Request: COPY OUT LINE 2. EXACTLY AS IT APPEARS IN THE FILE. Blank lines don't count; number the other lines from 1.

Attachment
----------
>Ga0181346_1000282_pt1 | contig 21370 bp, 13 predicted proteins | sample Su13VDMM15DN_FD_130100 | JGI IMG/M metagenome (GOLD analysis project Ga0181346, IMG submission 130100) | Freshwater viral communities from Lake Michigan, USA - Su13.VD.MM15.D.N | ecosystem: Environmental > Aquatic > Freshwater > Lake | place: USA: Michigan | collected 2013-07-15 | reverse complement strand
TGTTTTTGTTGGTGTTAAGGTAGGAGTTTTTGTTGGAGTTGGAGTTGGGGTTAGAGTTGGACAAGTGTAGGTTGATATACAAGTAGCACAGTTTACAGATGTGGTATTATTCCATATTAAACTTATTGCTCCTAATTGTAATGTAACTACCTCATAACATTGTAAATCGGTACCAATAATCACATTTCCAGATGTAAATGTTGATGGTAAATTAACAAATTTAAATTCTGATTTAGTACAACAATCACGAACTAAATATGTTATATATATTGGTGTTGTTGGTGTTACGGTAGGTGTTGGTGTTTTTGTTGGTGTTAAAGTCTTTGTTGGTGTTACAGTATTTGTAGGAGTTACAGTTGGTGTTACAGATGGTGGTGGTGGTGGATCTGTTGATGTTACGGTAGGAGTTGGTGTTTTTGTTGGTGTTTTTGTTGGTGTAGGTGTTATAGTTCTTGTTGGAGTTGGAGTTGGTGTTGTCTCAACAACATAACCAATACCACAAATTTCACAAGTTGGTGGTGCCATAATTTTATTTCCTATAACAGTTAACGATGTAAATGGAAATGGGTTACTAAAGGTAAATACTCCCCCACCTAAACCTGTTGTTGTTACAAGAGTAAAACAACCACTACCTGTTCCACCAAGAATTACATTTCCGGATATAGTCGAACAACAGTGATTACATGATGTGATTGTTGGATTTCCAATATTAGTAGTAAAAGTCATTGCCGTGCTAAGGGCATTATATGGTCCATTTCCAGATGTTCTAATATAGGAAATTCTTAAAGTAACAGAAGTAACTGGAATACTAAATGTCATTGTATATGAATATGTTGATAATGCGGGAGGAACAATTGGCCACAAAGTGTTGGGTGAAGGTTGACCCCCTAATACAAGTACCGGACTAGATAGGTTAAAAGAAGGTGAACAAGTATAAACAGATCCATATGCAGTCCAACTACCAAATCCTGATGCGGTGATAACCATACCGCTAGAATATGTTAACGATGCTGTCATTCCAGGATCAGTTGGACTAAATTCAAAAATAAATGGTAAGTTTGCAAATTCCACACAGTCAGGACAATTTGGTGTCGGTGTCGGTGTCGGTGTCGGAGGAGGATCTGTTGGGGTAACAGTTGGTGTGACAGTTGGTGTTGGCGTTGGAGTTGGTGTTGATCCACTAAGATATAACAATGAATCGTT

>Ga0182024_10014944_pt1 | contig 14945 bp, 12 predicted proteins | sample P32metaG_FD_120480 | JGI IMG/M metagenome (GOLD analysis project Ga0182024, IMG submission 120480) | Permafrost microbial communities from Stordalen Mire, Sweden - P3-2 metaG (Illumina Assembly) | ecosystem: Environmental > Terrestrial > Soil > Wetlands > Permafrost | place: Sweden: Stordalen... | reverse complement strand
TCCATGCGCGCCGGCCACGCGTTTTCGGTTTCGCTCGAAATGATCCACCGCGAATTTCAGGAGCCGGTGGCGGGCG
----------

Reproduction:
TGTTTTTGTTGGTGTTAAGGTAGGAGTTTTTGTTGGAGTTGGAGTTGGGGTTAGAGTTGGACAAGTGTAGGTTGATATACAAGTAGCACAGTTTACAGATGTGGTATTATTCCATATTAAACTTATTGCTCCTAATTGTAATGTAACTACCTCATAACATTGTAAATCGGTACCAATAATCACATTTCCAGATGTAAATGTTGATGGTAAATTAACAAATTTAAATTCTGATTTAGTACAACAATCACGAACTAAATATGTTATATATATTGGTGTTGTTGGTGTTACGGTAGGTGTTGGTGTTTTTGTTGGTGTTAAAGTCTTTGTTGGTGTTACAGTATTTGTAGGAGTTACAGTTGGTGTTACAGATGGTGGTGGTGGTGGATCTGTTGATGTTACGGTAGGAGTTGGTGTTTTTGTTGGTGTTTTTGTTGGTGTAGGTGTTATAGTTCTTGTTGGAGTTGGAGTTGGTGTTGTCTCAACAACATAACCAATACCACAAATTTCACAAGTTGGTGGTGCCATAATTTTATTTCCTATAACAGTTAACGATGTAAATGGAAATGGGTTACTAAAGGTAAATACTCCCCCACCTAAACCTGTTGTTGTTACAAGAGTAAAACAACCACTACCTGTTCCACCAAGAATTACATTTCCGGATATAGTCGAACAACAGTGATTACATGATGTGATTGTTGGATTTCCAATATTAGTAGTAAAAGTCATTGCCGTGCTAAGGGCATTATATGGTCCATTTCCAGATGTTCTAATATAGGAAATTCTTAAAGTAACAGAAGTAACTGGAATACTAAATGTCATTGTATATGAATATGTTGATAATGCGGGAGGAACAATTGGCCACAAAGTGTTGGGTGAAGGTTGACCCCCTAATACAAGTACCGGACTAGATAGGTTAAAAGAAGGTGAACAAGTATAAACAGATCCATATGCAGTCCAACTACCAAATCCTGATGCGGTGATAACCATACCGCTAGAATATGTTAACGATGCTGTCATTCCAGGATCAGTTGGACTAAATTCAAAAATAAATGGTAAGTTTGCAAATTCCACACAGTCAGGACAATTTGGTGTCGGTGTCGGTGTCGGTGTCGGAGGAGGATCTGTTGGGGTAACAGTTGGTGTGACAGTTGGTGTTGGCGTTGGAGTTGGTGTTGATCCACTAAGATATAACAATGAATCGTT